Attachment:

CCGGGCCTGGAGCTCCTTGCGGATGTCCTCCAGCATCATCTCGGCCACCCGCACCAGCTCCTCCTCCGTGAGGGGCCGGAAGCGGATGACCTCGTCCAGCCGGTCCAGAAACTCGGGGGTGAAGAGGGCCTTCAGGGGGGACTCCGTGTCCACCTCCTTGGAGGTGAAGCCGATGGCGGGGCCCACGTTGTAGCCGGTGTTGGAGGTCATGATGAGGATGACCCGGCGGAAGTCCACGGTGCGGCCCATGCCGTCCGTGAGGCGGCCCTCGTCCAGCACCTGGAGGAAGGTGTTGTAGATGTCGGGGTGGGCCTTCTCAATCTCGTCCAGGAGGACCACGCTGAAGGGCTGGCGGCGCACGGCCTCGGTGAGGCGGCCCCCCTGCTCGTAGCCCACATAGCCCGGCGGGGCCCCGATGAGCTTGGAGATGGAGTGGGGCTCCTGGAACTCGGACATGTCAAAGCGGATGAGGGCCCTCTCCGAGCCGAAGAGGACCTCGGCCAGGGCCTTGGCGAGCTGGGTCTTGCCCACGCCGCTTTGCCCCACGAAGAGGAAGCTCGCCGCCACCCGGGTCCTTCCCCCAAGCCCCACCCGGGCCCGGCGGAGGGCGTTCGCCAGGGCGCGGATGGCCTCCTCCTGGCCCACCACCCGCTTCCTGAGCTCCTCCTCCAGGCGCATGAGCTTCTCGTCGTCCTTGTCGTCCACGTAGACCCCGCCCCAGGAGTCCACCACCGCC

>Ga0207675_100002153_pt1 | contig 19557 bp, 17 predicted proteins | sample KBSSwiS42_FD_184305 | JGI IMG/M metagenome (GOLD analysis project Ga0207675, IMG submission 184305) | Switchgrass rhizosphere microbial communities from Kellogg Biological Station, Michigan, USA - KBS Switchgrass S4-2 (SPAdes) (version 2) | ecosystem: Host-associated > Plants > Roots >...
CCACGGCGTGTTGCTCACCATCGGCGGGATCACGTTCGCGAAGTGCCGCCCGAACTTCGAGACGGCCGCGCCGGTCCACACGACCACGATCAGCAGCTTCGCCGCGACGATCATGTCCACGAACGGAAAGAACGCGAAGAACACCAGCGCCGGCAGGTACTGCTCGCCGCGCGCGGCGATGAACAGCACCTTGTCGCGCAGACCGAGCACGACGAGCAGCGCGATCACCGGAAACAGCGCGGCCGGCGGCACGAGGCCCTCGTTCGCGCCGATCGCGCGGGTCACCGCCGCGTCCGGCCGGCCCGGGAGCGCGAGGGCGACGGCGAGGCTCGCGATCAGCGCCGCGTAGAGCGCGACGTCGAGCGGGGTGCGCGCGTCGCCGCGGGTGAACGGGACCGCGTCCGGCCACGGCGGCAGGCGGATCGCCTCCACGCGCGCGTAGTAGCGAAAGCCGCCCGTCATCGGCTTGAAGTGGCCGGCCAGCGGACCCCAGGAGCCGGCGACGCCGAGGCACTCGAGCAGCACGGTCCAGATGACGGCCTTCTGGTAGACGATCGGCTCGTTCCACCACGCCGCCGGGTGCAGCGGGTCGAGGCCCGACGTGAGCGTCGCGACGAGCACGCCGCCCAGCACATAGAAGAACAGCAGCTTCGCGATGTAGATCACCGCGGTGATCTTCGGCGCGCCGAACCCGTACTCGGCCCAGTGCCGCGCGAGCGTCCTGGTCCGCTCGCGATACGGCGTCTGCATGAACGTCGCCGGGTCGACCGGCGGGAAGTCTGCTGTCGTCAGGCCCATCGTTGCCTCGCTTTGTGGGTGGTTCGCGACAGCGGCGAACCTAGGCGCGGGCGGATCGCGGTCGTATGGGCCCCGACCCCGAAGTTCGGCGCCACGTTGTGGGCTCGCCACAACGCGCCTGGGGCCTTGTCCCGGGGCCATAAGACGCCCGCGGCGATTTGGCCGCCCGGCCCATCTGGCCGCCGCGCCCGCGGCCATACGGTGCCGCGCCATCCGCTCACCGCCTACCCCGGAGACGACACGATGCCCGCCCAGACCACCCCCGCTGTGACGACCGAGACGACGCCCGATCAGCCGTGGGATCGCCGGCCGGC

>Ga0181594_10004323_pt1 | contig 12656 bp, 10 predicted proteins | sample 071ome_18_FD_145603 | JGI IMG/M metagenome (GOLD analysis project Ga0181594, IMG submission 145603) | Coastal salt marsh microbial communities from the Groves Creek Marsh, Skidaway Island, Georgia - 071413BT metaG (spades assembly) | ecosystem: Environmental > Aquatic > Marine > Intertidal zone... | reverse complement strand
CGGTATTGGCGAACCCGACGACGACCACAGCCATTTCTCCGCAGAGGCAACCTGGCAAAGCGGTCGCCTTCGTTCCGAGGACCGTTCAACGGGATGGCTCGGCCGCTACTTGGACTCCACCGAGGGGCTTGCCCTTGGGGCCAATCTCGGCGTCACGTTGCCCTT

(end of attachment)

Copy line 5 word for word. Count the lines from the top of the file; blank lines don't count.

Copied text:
CGGTATTGGCGAACCCGACGACGACCACAGCCATTTCTCCGCAGAGGCAACCTGGCAAAGCGGTCGCCTTCGTTCCGAGGACCGTTCAACGGGATGGCTCGGCCGCTACTTGGACTCCACCGAGGGGCTTGCCCTTGGGGCCAATCTCGGCGTCACGTTGCCCTT